Last year, when her own arrest seemed imminent, Nkom wrote to leading Cameroonian LGBT activists: “Do not worry for me. I believe I will be arrested in the coming days, but I will not lose sleep over this or, especially, abandon what we have begun together.” It’s been a busy year for Alice Nkom, a year of pushing on, pushing back, pushing forward. Nkom has heard the rumble of violence, menace and threat, and has a direct response: “Threats like these show us that the fight must continue”

(A different version of this was originally published at Africa Is a Country. Thanks to Sean, Tom and the collective for the collaboration and support.)

(Photo Credit: Journal du Cameroun)

Is Marie Therese Njila Nana a human being? Are you?


Subjected to the trials of Job, Marie Therese Njila Nana has survived with dignity, and is rewarded, by the United Kingdom, with prison and worse.

Nana is from Cameroon. In her area, her family was fairly prominent. When Marie Therese Nana converted to Pentecostalism, her family took, bound her, tortured and beat her. She fled to another part of the country, joined a local Pentecostal Church, and tried to begin a new life.

She lived in that town for ten years. Then the Church decided she must marry a Church elder. Nana refused, and was forced to move again, to avoid violence.

She met a man from another tribe, whom she married. Her family discovered this and sent nine masked family members to her house. They beat her.

Her husband left for Germany, for work. Threats, and worse, from Church and family escalated. Marie Therese Nana tried to reconcile with her family. She returned home to meet with her parents, or so she thought. Her family held her for days, beating her senseless and humiliating and degrading her, all in an attempt to `purify’ her. Then they took her to the police, where she was further beaten.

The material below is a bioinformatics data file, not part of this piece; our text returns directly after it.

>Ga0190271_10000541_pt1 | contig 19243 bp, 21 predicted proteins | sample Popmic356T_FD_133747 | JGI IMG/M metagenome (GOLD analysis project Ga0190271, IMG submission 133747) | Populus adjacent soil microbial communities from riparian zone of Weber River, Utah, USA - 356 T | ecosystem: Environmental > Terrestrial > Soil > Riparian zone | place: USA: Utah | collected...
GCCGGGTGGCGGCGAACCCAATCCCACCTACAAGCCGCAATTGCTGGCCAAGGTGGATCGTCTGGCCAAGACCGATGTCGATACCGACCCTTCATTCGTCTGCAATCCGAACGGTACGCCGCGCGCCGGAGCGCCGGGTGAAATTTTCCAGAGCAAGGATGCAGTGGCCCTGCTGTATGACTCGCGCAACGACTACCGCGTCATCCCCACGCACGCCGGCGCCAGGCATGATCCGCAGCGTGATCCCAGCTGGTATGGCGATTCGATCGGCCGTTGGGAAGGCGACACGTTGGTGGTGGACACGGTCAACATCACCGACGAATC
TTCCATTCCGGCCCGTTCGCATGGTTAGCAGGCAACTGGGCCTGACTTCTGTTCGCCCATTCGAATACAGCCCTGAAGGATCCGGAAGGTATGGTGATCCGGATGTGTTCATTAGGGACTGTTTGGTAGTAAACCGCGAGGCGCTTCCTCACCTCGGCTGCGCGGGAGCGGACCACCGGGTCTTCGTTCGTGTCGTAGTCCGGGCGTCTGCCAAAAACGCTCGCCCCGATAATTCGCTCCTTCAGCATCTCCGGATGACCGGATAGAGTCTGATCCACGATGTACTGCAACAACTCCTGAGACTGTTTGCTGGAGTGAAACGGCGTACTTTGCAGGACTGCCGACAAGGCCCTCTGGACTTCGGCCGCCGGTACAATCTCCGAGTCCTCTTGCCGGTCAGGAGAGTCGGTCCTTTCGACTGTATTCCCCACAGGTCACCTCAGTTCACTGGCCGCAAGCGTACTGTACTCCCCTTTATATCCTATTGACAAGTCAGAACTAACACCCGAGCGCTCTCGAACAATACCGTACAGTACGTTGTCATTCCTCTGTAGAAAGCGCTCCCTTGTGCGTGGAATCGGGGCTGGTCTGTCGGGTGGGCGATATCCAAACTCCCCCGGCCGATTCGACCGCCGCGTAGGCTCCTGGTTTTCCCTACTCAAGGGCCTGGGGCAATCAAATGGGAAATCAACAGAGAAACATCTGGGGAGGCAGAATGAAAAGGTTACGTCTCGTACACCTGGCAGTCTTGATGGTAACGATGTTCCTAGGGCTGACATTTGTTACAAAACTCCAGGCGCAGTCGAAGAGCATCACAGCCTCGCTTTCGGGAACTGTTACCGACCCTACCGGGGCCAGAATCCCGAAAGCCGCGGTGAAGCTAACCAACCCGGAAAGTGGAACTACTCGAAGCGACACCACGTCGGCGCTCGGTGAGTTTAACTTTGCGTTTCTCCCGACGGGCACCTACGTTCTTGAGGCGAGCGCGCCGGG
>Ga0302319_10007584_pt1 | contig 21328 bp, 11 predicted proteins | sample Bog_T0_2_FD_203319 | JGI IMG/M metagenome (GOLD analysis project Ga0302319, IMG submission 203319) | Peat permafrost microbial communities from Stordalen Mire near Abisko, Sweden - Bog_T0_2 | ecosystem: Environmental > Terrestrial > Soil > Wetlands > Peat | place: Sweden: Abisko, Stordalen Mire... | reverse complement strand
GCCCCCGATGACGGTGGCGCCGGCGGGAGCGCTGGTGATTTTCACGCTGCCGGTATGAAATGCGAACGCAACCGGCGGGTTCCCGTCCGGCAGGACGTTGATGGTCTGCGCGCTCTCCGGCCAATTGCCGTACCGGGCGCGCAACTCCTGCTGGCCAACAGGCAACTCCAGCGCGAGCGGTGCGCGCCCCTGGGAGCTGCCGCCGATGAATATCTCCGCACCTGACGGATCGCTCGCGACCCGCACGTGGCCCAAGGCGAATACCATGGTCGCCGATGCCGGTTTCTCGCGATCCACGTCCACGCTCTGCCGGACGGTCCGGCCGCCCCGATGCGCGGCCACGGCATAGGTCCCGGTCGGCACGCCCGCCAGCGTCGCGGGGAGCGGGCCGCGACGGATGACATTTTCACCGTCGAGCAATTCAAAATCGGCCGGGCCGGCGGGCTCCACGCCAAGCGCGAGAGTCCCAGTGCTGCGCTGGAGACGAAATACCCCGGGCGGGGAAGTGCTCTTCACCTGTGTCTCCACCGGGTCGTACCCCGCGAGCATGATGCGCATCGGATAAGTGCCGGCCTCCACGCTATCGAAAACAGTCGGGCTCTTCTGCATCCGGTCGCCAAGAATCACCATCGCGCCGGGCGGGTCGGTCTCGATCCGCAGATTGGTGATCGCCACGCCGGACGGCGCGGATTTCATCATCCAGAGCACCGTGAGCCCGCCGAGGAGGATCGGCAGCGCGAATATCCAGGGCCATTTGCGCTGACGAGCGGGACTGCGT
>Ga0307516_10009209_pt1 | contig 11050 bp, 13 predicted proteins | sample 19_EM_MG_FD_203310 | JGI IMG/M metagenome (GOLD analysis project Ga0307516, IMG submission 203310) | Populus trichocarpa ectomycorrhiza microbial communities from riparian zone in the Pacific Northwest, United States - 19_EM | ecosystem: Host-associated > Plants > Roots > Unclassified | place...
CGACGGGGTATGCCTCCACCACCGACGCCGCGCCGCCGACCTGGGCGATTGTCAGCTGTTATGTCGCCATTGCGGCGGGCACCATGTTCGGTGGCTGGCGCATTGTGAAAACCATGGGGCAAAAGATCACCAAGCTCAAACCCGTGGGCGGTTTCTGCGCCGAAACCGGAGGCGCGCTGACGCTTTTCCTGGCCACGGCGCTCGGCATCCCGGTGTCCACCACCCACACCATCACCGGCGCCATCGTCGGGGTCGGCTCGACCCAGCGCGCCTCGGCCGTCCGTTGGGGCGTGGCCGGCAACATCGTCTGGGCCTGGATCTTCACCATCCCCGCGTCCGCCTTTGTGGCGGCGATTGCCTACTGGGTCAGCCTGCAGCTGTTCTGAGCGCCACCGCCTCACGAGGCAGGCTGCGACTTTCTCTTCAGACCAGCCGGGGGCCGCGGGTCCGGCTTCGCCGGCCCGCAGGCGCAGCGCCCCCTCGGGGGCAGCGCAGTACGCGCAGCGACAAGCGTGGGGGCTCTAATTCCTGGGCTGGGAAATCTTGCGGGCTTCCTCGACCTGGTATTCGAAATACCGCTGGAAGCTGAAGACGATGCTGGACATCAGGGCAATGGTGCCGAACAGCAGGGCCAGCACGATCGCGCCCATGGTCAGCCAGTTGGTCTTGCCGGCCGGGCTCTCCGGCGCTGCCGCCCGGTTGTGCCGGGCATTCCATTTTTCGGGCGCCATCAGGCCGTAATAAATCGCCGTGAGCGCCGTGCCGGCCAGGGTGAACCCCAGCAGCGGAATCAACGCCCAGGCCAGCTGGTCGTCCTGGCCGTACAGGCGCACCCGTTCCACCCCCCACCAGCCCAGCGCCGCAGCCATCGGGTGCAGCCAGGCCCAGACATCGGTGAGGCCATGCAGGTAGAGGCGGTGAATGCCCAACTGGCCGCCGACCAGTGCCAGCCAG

Marie Therese Njila Nana then fled, to England, where she applied for asylum. Which was denied. The Home Office claims that Marie Therese Njila Nana can return safely to Cameroon, because there are `support services’ available. Not the police, notoriously corrupt and violent and beyond reproach. Her family has proven its capacity to reach her anywhere in the country. The Pentecostal Church as well is all over the place. And her name is known. But somehow the United Kingdom Border Agency has decided that Marie Therese Njila Nana is not a true candidate for asylum.

And so they sent her to Yarl’s Wood, where she has been for the last nine months. Nana describes her experience in Yarl’s Wood as torture. According to doctors, she is clearly suffering from trauma, and has received no medical attention. To the contrary, guards have taunted and harassed her.

This is not surprising from an agency that commonly and blithely uses forces on pregnant prisoners. This is not surprising from an agency that, in report after report, is found to treat prisoners with abuse, violence, and viciousness. Prisoner after prisoner reports that the staff treats them “like dogs”, like animals. Marie Therese Nana puts it succinctly: “English people need to know that there are concentration camps in their country where aliens are tortured and oppressed.”

And now, the United Kingdom plans to send Marie Therese Njila Nana back to Cameroon. What’s the reward an African woman gets for having survived violence after violence after violence? More violence.

Marie Therese Njila Nana asks, “Am I a HUMAN BEING? I ran from my country to save my life and I just seek asylum. After destroying me mentally more than 8 months now they plot to send me back to my killers.” But the real question is this, “Are we human beings?” Only concerted and collective action to stop the flight, and all the flights, will do, if we want to answer, “Yes. Yes, we are human beings.”

(Photo Credit: Muse / bensmawfield)